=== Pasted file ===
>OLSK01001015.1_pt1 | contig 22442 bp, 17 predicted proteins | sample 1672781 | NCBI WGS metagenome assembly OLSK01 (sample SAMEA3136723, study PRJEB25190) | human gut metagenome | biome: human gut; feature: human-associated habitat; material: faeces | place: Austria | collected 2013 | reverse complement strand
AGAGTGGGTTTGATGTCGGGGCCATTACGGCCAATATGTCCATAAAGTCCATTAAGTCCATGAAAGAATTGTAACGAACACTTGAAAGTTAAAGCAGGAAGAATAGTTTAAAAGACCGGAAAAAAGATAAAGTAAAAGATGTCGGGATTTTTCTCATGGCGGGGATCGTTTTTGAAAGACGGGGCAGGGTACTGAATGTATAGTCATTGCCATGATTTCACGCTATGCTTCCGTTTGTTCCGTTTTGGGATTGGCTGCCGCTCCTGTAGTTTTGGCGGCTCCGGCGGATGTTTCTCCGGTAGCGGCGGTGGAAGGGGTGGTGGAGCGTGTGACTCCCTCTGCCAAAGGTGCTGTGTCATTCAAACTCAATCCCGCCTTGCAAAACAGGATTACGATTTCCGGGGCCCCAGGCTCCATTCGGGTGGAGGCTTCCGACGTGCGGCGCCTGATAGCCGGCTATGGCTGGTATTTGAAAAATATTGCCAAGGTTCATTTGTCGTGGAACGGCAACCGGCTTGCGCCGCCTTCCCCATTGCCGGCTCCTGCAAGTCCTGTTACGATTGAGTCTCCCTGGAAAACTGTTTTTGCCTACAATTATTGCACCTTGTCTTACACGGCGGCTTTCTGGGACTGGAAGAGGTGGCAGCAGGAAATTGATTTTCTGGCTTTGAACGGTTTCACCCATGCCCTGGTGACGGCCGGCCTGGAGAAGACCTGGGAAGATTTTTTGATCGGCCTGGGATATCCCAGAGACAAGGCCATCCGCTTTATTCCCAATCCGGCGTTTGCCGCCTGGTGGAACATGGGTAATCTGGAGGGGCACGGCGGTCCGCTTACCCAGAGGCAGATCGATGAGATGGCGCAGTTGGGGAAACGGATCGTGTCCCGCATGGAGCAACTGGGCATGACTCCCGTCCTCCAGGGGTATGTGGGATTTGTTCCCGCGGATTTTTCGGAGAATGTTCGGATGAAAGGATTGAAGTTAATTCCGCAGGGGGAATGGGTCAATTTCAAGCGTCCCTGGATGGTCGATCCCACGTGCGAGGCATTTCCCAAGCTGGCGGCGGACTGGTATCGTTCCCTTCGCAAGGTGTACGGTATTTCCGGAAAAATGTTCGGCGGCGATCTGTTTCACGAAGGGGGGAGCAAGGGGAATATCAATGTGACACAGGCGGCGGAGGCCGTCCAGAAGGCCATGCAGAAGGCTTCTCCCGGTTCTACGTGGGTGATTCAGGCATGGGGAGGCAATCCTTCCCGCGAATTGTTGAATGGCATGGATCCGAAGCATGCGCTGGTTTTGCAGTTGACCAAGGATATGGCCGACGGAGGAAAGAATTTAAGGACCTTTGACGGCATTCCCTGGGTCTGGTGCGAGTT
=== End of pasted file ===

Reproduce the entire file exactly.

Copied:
>OLSK01001015.1_pt1 | contig 22442 bp, 17 predicted proteins | sample 1672781 | NCBI WGS metagenome assembly OLSK01 (sample SAMEA3136723, study PRJEB25190) | human gut metagenome | biome: human gut; feature: human-associated habitat; material: faeces | place: Austria | collected 2013 | reverse complement strand
AGAGTGGGTTTGATGTCGGGGCCATTACGGCCAATATGTCCATAAAGTCCATTAAGTCCATGAAAGAATTGTAACGAACACTTGAAAGTTAAAGCAGGAAGAATAGTTTAAAAGACCGGAAAAAAGATAAAGTAAAAGATGTCGGGATTTTTCTCATGGCGGGGATCGTTTTTGAAAGACGGGGCAGGGTACTGAATGTATAGTCATTGCCATGATTTCACGCTATGCTTCCGTTTGTTCCGTTTTGGGATTGGCTGCCGCTCCTGTAGTTTTGGCGGCTCCGGCGGATGTTTCTCCGGTAGCGGCGGTGGAAGGGGTGGTGGAGCGTGTGACTCCCTCTGCCAAAGGTGCTGTGTCATTCAAACTCAATCCCGCCTTGCAAAACAGGATTACGATTTCCGGGGCCCCAGGCTCCATTCGGGTGGAGGCTTCCGACGTGCGGCGCCTGATAGCCGGCTATGGCTGGTATTTGAAAAATATTGCCAAGGTTCATTTGTCGTGGAACGGCAACCGGCTTGCGCCGCCTTCCCCATTGCCGGCTCCTGCAAGTCCTGTTACGATTGAGTCTCCCTGGAAAACTGTTTTTGCCTACAATTATTGCACCTTGTCTTACACGGCGGCTTTCTGGGACTGGAAGAGGTGGCAGCAGGAAATTGATTTTCTGGCTTTGAACGGTTTCACCCATGCCCTGGTGACGGCCGGCCTGGAGAAGACCTGGGAAGATTTTTTGATCGGCCTGGGATATCCCAGAGACAAGGCCATCCGCTTTATTCCCAATCCGGCGTTTGCCGCCTGGTGGAACATGGGTAATCTGGAGGGGCACGGCGGTCCGCTTACCCAGAGGCAGATCGATGAGATGGCGCAGTTGGGGAAACGGATCGTGTCCCGCATGGAGCAACTGGGCATGACTCCCGTCCTCCAGGGGTATGTGGGATTTGTTCCCGCGGATTTTTCGGAGAATGTTCGGATGAAAGGATTGAAGTTAATTCCGCAGGGGGAATGGGTCAATTTCAAGCGTCCCTGGATGGTCGATCCCACGTGCGAGGCATTTCCCAAGCTGGCGGCGGACTGGTATCGTTCCCTTCGCAAGGTGTACGGTATTTCCGGAAAAATGTTCGGCGGCGATCTGTTTCACGAAGGGGGGAGCAAGGGGAATATCAATGTGACACAGGCGGCGGAGGCCGTCCAGAAGGCCATGCAGAAGGCTTCTCCCGGTTCTACGTGGGTGATTCAGGCATGGGGAGGCAATCCTTCCCGCGAATTGTTGAATGGCATGGATCCGAAGCATGCGCTGGTTTTGCAGTTGACCAAGGATATGGCCGACGGAGGAAAGAATTTAAGGACCTTTGACGGCATTCCCTGGGTCTGGTGCGAGTT